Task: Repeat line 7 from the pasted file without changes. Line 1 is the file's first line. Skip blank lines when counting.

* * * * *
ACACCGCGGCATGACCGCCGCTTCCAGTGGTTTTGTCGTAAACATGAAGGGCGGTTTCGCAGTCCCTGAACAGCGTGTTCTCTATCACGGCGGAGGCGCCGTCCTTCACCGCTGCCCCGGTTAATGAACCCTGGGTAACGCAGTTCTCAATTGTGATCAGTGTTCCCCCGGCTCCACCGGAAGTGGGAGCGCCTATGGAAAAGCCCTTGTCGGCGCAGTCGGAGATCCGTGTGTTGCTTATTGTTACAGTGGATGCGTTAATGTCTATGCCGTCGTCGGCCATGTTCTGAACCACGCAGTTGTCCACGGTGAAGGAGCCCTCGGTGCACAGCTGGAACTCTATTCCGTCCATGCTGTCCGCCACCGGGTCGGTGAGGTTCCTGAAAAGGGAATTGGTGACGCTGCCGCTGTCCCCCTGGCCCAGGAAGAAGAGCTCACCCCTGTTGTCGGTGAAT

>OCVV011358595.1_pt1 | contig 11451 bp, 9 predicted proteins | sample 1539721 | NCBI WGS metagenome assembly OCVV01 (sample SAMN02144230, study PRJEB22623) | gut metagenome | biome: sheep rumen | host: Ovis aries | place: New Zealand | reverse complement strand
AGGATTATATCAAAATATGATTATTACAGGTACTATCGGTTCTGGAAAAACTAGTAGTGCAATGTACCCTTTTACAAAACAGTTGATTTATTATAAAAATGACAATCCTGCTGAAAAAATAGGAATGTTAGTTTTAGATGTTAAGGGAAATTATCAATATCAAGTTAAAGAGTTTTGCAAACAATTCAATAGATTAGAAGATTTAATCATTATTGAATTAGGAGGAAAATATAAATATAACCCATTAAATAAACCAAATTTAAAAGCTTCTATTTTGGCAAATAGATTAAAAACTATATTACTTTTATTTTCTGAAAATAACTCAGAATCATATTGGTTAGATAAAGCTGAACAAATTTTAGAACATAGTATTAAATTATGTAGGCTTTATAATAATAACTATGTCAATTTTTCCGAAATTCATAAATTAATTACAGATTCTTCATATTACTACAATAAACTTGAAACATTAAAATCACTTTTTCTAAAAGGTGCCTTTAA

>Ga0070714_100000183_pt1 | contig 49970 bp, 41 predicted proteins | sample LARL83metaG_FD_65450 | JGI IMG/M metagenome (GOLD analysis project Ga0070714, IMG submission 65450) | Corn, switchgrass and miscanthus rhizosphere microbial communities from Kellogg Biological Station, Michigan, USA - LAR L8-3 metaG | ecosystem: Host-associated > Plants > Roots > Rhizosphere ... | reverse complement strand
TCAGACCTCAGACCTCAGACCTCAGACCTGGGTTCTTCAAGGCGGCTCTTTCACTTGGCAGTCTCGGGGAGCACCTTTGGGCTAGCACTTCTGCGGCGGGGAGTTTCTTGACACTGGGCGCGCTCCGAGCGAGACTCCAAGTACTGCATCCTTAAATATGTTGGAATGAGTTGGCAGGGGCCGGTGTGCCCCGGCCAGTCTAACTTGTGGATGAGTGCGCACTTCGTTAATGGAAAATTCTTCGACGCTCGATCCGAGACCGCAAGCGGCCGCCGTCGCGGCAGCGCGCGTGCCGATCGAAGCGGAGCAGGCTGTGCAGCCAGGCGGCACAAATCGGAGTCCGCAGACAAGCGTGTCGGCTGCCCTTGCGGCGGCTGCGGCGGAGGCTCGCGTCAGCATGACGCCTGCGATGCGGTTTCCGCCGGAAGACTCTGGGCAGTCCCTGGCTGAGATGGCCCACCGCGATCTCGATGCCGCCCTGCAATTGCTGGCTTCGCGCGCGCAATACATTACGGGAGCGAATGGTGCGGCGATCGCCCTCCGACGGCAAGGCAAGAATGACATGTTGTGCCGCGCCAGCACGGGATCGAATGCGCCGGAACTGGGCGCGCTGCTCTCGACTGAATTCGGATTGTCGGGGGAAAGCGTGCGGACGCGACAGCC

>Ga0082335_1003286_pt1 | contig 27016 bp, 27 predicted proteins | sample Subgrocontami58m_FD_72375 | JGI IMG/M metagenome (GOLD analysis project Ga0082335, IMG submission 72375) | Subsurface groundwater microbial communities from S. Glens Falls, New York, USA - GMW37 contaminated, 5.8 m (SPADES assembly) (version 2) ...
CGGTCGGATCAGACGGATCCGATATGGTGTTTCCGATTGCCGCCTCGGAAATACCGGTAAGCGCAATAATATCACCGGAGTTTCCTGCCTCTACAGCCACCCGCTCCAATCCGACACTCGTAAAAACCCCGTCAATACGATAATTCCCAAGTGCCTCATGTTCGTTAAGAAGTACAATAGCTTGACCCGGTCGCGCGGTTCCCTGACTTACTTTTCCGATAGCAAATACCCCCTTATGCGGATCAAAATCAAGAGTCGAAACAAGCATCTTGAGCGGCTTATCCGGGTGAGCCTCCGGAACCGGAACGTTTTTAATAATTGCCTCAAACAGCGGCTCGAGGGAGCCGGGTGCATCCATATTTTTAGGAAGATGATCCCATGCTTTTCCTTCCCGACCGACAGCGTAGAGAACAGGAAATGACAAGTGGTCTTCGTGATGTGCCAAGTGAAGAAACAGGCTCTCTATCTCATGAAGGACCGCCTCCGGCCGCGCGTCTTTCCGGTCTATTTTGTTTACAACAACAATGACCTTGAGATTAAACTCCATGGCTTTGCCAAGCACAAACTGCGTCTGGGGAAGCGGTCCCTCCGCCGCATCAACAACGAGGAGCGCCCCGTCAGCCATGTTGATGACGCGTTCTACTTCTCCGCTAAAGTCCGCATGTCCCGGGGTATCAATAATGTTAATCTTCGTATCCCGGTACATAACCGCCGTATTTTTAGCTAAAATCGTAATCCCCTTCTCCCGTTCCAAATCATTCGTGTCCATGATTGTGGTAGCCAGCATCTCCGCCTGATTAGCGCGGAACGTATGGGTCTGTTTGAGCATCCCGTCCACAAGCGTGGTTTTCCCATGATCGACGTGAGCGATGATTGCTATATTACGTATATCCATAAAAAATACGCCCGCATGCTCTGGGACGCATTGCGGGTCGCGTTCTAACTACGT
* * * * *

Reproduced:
CGGTCGGATCAGACGGATCCGATATGGTGTTTCCGATTGCCGCCTCGGAAATACCGGTAAGCGCAATAATATCACCGGAGTTTCCTGCCTCTACAGCCACCCGCTCCAATCCGACACTCGTAAAAACCCCGTCAATACGATAATTCCCAAGTGCCTCATGTTCGTTAAGAAGTACAATAGCTTGACCCGGTCGCGCGGTTCCCTGACTTACTTTTCCGATAGCAAATACCCCCTTATGCGGATCAAAATCAAGAGTCGAAACAAGCATCTTGAGCGGCTTATCCGGGTGAGCCTCCGGAACCGGAACGTTTTTAATAATTGCCTCAAACAGCGGCTCGAGGGAGCCGGGTGCATCCATATTTTTAGGAAGATGATCCCATGCTTTTCCTTCCCGACCGACAGCGTAGAGAACAGGAAATGACAAGTGGTCTTCGTGATGTGCCAAGTGAAGAAACAGGCTCTCTATCTCATGAAGGACCGCCTCCGGCCGCGCGTCTTTCCGGTCTATTTTGTTTACAACAACAATGACCTTGAGATTAAACTCCATGGCTTTGCCAAGCACAAACTGCGTCTGGGGAAGCGGTCCCTCCGCCGCATCAACAACGAGGAGCGCCCCGTCAGCCATGTTGATGACGCGTTCTACTTCTCCGCTAAAGTCCGCATGTCCCGGGGTATCAATAATGTTAATCTTCGTATCCCGGTACATAACCGCCGTATTTTTAGCTAAAATCGTAATCCCCTTCTCCCGTTCCAAATCATTCGTGTCCATGATTGTGGTAGCCAGCATCTCCGCCTGATTAGCGCGGAACGTATGGGTCTGTTTGAGCATCCCGTCCACAAGCGTGGTTTTCCCATGATCGACGTGAGCGATGATTGCTATATTACGTATATCCATAAAAAATACGCCCGCATGCTCTGGGACGCATTGCGGGTCGCGTTCTAACTACGT